Expert Systems Shell-Based Programs for Medical Education
Expertise in medical diagnosis takes a long time to develop. Medical educators would like to find ways to minimize that time so that doctors in the early stages of their residencies can approximate the knowledge of expert diagnosticians, and thereby re duce instances of misdiagnosis.
One possibility for attaining this goal lies in artificial intelligence (AI) and the expert systems derived from AI strategies. This project used an AI-derived tool (KBIT or Knowledge-Based Inference Tool) developed by one of the investigators to stren gthen the diagnostic capabilities of medical students.
Project staff began by determining the ability of the tool to make highly reliable and valid distinctions between the diagnoses of experts and novices. They were aware that the experts success resulted from superior knowledge and experience rather than greater cognitive skills. They also found that successful diagnosticians are characterized by the ability to recognize patterns, to match symptoms with typical disease patterns and to discriminate among closely related patterns.
Through interviews with over a hundred expert practitioners in four medical problem areas (e.g., weakness, elevated creatinine) the investigators were able to extract the disease prototypes with which the experts were working and to represent the knowle dge base and prototype through computer programs using the AI tool. They found that the programs produced highly reliable (.71 to .96, depending on the disease problem areas) distinctions between novice and expert diagnosticians.
Students, on the basis of their experience and knowledge, were required to compile profiles of each type of illness containing the signs and symptoms associated with them. These profiles were later compared for accuracy, pattern match and pattern discr imination with those developed by experts.
Staff then developed expert system programs that would allow the medical trainees to encounter the presenting symptoms in a large number of cases in specific problem areas. After arriving at a diagnosis, the students could compare their analytic proces ses with those of the experts, thus learning how the experts arrived at their diagnosis.
The work was evaluated in two stages. First, the ability of the AI tool to represent cases in such a way as to distinguish between novices and experts had to be demonstrated. This effort involved a statistical comparison of the diagnostic accuracy of experts and medical students when presented with information in this form.
Testing the value of the instructional approaches based on the AI tool required comparing the diagnostic results obtained by untrained students, by students trained conventionally, and by those trained using strategies derived from the tool. The resul ts of these comparisons all demonstrated the validity of these expert systems programs in improving diagnostic training in particular diseases.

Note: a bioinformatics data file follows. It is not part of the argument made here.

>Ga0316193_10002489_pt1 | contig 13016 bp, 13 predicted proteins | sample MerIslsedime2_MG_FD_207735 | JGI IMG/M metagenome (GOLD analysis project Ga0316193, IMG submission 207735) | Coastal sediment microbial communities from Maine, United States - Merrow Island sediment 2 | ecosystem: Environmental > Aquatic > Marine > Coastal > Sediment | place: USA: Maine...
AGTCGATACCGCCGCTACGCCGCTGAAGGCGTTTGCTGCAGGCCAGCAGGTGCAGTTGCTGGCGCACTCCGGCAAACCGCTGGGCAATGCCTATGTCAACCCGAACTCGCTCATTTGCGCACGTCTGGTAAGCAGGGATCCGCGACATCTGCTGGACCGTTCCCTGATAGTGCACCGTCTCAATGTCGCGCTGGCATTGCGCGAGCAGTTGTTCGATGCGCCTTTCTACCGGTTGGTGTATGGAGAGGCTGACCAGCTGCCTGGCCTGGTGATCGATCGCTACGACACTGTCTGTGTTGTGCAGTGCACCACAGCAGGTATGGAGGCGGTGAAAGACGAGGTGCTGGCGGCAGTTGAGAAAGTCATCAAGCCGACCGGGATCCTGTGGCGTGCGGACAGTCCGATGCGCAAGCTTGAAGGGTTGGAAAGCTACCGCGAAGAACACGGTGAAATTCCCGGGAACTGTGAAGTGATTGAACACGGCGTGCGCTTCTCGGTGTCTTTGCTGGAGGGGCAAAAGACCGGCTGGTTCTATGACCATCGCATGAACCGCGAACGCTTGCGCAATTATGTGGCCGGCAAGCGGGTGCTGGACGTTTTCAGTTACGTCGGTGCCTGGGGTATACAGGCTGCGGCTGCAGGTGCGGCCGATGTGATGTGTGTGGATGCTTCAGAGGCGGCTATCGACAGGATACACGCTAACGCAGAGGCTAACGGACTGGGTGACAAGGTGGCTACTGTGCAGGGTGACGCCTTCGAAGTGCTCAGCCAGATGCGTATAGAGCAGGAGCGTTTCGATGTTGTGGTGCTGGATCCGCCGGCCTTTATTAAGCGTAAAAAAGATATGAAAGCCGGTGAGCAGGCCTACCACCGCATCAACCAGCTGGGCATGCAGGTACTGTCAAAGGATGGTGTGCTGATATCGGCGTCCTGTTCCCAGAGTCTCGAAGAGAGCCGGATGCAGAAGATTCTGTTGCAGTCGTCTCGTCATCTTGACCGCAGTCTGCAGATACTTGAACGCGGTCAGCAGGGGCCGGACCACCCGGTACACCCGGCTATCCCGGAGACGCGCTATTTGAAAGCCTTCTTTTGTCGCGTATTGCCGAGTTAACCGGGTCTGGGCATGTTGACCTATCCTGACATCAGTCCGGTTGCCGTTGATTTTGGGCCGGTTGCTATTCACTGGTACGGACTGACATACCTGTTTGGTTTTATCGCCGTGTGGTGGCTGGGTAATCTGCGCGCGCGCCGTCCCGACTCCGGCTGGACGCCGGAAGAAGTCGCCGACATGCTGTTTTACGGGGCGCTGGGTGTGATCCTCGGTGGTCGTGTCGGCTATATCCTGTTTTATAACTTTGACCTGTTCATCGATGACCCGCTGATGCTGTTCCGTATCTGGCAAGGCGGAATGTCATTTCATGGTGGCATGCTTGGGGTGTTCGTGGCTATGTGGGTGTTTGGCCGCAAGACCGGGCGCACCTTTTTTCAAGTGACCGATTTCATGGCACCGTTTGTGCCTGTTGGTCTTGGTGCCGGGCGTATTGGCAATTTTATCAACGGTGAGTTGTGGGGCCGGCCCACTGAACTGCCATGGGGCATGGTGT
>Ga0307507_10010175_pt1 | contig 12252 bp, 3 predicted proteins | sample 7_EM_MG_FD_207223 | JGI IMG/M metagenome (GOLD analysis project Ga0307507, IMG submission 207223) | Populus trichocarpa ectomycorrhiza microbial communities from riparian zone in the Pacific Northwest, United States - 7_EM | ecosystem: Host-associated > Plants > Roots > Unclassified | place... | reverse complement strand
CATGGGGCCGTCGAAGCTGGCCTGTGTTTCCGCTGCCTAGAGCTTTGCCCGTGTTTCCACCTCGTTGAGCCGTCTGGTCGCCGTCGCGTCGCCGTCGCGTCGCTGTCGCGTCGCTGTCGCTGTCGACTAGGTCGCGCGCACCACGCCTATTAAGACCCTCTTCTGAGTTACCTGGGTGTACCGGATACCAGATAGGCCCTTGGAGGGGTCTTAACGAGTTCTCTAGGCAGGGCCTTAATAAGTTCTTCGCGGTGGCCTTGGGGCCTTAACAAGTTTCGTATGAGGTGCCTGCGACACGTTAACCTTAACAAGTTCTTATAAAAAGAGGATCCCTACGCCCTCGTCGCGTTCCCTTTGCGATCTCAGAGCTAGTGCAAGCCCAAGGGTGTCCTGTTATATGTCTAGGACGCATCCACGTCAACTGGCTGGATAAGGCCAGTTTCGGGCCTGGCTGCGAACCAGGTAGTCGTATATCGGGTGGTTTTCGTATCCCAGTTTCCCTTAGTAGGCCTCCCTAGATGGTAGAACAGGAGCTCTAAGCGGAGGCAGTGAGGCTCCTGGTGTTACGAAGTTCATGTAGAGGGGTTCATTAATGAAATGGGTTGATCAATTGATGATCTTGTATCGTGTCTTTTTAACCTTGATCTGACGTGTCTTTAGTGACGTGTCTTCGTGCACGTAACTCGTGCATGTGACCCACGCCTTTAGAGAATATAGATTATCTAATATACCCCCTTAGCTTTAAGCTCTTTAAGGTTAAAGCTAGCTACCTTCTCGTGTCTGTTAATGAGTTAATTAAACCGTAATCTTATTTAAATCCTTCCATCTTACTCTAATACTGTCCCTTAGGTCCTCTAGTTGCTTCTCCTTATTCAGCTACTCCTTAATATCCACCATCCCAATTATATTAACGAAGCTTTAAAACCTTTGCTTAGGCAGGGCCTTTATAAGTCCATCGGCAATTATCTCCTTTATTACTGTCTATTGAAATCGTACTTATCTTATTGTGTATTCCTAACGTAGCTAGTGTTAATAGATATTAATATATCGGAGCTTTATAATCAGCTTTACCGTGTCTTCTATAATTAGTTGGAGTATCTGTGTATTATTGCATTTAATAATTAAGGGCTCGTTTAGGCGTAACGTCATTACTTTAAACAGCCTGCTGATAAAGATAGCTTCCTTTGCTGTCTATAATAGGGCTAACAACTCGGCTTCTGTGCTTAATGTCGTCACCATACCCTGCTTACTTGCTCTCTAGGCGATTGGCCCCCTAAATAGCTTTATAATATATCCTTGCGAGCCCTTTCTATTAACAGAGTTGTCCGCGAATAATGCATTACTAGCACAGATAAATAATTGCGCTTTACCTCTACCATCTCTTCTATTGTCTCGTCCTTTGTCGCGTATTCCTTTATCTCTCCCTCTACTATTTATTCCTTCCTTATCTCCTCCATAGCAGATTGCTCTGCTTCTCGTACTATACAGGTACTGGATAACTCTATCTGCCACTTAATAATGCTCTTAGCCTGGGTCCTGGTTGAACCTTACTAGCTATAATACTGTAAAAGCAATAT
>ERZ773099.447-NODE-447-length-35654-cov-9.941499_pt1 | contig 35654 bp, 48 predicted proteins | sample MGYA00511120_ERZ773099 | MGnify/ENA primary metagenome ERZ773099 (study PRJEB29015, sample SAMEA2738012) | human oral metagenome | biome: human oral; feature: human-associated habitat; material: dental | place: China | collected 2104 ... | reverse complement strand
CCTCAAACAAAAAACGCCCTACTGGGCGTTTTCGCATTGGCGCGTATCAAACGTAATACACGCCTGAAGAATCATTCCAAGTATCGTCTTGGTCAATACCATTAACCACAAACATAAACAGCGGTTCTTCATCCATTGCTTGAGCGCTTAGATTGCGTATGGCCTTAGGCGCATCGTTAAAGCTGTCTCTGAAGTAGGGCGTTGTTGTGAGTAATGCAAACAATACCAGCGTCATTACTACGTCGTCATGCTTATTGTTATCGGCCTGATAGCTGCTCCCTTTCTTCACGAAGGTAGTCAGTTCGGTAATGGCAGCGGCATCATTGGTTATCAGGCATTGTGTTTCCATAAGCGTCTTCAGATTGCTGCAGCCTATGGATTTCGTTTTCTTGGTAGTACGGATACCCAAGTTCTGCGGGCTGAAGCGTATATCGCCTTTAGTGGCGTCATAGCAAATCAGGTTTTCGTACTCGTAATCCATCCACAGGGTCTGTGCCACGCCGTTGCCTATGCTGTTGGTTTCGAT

The AI students' levels of diagnostic accuracy were statistically superior to those of control or conventionally trained students. This project succeeded in creating problem-specific, computer- based instruments to improve the training of medical stude nts in medical diagnosis. The construct validity of the KBIT and the decision making paradigm on which it is based apparently allow generalizability across medical problem areas. The KBIT thus has the potential to form a foundation for a new generation of educationally sound, "intelligent" instructional and assessment tools.
In designing these instruments it is important to define the problem in such a way as to allow for sufficiently fine discriminations. These discriminations include differences among varying levels of expertise (e.g., beginning vs. experienced residents ) and differences between closely related diseases. Producing sufficiently fine-grained distinctions requires the patient development of large data bases.
A major difficulty for disseminating this educational strategy is the medical community's general lack of understanding of the theoretical bases of artificial intelligence. Thus medical educators are likely to resist these techniques until more of them understand how they work and the basis for their validity.
Project Continuation and Recognition
With the college's support, work continues on additional disease-specific areas. The project directors made a number of presentations and publications, and received the Thomas Hale Hamm New Investigator Award from the Research in Medical Education subgroup of the Association of American Medical Colleges.
Information about the project, including additional unpublished materials, is available from:
Texas College of Osteopathic Medicine
3500 Camp Bowie Blvd.
Fort Worth, TX 76107